United Launch Alliance and Boeing are still talking about getting into the astronaut-shuttling business in 2018 — or at least test-launching their rocket and crew capsule by then.
There’s budding skepticism among spaceflight insiders over that timeline, fueled in part by the recent suggestion by ULA half-owner Boeing that the first such mission wouldn’t come until the latter part of that year. ULA — co-founded by Boeing and Lockheed Martin in 2006 — underscored its commitment to participating in the shuttling of NASA astronauts to the International Space Station in its Oct. 13 announcement of design tweaks to ULA’s Atlas V rocket and Boeing’s CST-100 Starliner capsule.
But a careful parsing of the planned timeline falls short of promising an actual shuttle mission in 2018.
“The Atlas V with Starliner has a planned uncrewed flight test in 2018 with operational missions to follow,” the Centennial, Colo.-based company said.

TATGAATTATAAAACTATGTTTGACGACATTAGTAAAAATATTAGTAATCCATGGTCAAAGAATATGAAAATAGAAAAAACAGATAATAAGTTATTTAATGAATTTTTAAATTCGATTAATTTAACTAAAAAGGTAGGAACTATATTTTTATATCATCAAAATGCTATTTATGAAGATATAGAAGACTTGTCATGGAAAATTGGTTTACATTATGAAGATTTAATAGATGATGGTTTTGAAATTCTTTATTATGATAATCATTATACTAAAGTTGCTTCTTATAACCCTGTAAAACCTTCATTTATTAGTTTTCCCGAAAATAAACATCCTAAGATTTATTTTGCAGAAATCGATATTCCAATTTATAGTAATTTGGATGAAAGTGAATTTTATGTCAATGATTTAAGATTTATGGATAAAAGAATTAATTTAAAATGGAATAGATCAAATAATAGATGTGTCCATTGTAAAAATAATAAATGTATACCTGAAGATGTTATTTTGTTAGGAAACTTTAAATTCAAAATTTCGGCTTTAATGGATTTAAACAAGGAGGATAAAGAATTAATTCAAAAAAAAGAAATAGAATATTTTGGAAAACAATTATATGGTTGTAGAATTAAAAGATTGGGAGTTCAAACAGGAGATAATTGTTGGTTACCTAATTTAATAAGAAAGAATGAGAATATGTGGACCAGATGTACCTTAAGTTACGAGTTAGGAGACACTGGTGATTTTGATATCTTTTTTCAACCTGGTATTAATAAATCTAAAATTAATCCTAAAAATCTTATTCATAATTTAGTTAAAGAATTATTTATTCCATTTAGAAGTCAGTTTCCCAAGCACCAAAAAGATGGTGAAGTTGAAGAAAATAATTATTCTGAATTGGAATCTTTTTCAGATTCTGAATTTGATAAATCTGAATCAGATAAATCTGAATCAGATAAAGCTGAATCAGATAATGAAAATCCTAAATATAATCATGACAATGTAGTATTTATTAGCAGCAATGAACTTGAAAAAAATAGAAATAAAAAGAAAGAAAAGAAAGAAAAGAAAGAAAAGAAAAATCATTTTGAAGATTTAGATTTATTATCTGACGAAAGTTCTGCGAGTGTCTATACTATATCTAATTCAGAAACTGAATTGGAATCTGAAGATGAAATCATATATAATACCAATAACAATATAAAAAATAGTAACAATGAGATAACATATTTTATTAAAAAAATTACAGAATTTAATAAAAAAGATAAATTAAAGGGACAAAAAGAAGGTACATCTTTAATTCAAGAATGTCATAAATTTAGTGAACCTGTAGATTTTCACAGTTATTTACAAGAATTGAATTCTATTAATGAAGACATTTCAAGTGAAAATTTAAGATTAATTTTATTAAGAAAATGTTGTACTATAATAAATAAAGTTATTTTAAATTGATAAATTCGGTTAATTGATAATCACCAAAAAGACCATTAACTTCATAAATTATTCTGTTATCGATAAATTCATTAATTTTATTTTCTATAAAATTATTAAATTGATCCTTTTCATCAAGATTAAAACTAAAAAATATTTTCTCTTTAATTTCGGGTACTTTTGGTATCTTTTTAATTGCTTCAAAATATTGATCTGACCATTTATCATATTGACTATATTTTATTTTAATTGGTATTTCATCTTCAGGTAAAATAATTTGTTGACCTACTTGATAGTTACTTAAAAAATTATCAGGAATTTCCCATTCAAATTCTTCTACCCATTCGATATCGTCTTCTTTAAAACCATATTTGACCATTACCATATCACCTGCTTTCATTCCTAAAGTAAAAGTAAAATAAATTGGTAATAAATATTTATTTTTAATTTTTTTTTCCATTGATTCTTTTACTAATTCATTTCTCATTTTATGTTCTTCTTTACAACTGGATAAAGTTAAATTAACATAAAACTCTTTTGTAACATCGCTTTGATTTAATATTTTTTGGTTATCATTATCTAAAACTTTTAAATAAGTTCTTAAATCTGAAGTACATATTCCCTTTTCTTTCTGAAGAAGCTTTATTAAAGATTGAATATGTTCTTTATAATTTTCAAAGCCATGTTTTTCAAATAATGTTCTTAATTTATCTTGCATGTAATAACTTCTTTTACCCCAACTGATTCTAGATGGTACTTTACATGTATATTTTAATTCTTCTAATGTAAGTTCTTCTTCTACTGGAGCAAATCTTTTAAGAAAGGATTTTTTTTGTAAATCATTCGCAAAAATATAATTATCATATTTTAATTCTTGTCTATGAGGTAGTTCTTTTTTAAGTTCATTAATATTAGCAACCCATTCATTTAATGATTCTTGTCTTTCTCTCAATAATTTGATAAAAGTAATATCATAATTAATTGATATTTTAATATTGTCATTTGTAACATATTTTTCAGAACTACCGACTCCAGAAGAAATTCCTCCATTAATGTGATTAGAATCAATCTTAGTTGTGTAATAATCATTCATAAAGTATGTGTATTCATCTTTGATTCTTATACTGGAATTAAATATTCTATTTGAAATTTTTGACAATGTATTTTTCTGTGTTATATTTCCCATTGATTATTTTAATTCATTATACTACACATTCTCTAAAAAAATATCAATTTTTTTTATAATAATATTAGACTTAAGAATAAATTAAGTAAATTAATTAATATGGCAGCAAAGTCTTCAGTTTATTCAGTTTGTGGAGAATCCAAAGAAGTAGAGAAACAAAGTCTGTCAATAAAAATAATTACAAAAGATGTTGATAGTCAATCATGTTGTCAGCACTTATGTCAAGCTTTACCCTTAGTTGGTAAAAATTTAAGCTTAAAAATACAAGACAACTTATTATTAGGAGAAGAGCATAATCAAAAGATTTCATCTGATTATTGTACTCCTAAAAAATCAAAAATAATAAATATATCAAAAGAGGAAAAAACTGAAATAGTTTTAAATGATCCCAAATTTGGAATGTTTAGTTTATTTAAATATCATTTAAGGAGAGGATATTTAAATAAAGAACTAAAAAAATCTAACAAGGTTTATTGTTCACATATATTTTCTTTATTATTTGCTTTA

The updated Atlas-Starliner configuration involves a so-called aeroskirt at the rear of the Starliner to extend the cylindrical surface of its service module.
“The collective team of NASA, Boeing and United Launch Alliance completed three wind tunnel tests in six months to investigate the aerodynamic stability of various configurations and to anchor our analytical predictions,” ULA vp human and commercial services Gary Wentz said. “Based on that information, we updated the configuration for the Atlas V Starliner integrated vehicle stack. This configuration is unique because it combines the Atlas V launch vehicle without a payload fairing with Boeing’s Starliner capsule, resulting in different aerodynamic interactions.”
The aeroskirt is a metallic structure designed to be jettisoned during flight. Fabrication of the aeroskirt is set to start soon at ULA’s factory in Decatur, Ala.
“We look forward to our continued partnership with Boeing and NASA to ensure mission success and safety for American astronauts flying from U.S. soil on the Atlas V Starliner,” Wentz said.
Assorted challenges previously prompted NASA to push back the resumption of astronaut shuttles from 2017 to 2018. Boeing and SpaceX hold the contracts for those missions, but the space agency will continue to rely on Russia’s Roscosmos to handle manned missions to the ISS in the meantime.